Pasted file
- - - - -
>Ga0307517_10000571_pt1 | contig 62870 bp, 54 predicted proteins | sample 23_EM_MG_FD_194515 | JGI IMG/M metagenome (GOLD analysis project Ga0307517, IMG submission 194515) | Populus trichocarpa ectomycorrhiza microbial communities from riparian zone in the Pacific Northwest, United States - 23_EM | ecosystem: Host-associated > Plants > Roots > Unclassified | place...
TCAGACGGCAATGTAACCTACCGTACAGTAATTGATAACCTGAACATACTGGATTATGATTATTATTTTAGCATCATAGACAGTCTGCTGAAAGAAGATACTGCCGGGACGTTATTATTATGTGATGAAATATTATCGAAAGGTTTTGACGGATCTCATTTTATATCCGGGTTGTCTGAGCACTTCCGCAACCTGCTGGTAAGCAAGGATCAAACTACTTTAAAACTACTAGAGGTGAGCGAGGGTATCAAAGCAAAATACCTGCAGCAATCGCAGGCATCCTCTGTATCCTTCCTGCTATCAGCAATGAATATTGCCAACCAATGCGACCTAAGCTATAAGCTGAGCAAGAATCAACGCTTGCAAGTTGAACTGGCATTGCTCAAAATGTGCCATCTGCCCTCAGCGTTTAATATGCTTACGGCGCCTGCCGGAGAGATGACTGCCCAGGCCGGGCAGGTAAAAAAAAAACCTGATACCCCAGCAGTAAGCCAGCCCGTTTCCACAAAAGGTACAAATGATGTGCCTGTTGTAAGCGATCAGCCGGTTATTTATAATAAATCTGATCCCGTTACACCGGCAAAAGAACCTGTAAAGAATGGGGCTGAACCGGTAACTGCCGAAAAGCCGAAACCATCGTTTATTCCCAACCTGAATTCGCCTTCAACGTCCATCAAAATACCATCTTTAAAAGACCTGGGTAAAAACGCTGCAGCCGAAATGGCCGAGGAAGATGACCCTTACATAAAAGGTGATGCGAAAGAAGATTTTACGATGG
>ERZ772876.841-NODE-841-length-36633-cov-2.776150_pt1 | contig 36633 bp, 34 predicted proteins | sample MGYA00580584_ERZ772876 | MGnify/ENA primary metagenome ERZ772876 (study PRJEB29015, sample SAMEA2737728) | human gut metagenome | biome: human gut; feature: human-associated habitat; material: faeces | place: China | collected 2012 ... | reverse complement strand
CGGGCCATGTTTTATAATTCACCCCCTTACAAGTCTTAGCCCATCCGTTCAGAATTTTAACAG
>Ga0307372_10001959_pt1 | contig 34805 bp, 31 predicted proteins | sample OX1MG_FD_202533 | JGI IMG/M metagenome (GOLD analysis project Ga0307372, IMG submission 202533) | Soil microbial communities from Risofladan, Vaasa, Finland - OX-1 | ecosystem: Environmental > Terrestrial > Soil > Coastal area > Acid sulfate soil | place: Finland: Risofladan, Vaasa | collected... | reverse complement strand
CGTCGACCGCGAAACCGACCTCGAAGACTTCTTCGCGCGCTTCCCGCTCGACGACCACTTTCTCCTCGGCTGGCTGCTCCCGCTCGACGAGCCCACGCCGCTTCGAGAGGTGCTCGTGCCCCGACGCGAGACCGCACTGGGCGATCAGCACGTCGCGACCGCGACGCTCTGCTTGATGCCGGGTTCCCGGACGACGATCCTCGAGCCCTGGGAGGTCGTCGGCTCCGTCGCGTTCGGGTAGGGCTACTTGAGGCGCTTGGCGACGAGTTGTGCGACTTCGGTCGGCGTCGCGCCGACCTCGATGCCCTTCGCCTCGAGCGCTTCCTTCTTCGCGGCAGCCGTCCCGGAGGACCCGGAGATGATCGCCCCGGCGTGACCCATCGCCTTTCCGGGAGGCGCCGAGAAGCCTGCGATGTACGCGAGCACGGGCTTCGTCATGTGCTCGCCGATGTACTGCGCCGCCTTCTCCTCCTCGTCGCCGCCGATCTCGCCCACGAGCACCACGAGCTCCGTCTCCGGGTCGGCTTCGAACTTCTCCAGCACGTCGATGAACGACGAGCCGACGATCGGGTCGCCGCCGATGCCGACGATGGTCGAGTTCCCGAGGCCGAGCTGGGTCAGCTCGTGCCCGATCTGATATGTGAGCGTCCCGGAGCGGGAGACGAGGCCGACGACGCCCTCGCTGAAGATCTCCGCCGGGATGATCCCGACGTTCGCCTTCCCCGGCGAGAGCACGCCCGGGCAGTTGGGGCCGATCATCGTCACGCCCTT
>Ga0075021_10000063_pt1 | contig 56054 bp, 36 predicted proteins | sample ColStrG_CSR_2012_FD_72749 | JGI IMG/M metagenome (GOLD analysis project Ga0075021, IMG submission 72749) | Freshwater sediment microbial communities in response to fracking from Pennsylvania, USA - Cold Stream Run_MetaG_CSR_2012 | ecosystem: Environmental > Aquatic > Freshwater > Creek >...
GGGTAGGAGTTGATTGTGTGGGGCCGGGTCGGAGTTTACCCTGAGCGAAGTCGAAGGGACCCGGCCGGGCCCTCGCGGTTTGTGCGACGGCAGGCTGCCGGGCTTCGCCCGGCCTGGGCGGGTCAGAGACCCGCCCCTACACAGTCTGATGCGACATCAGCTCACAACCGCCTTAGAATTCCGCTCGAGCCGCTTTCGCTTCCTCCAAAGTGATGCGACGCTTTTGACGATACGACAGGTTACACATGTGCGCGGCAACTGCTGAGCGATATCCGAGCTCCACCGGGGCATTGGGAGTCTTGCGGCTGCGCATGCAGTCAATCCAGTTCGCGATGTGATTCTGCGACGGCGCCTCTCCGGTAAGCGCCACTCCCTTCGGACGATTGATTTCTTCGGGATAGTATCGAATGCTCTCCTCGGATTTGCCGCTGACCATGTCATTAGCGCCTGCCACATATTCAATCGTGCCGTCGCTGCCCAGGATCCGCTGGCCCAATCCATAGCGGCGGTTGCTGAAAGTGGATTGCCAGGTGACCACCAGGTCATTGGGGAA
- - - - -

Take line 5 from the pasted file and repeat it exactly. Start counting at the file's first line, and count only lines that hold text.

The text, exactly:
>Ga0307372_10001959_pt1 | contig 34805 bp, 31 predicted proteins | sample OX1MG_FD_202533 | JGI IMG/M metagenome (GOLD analysis project Ga0307372, IMG submission 202533) | Soil microbial communities from Risofladan, Vaasa, Finland - OX-1 | ecosystem: Environmental > Terrestrial > Soil > Coastal area > Acid sulfate soil | place: Finland: Risofladan, Vaasa | collected... | reverse complement strand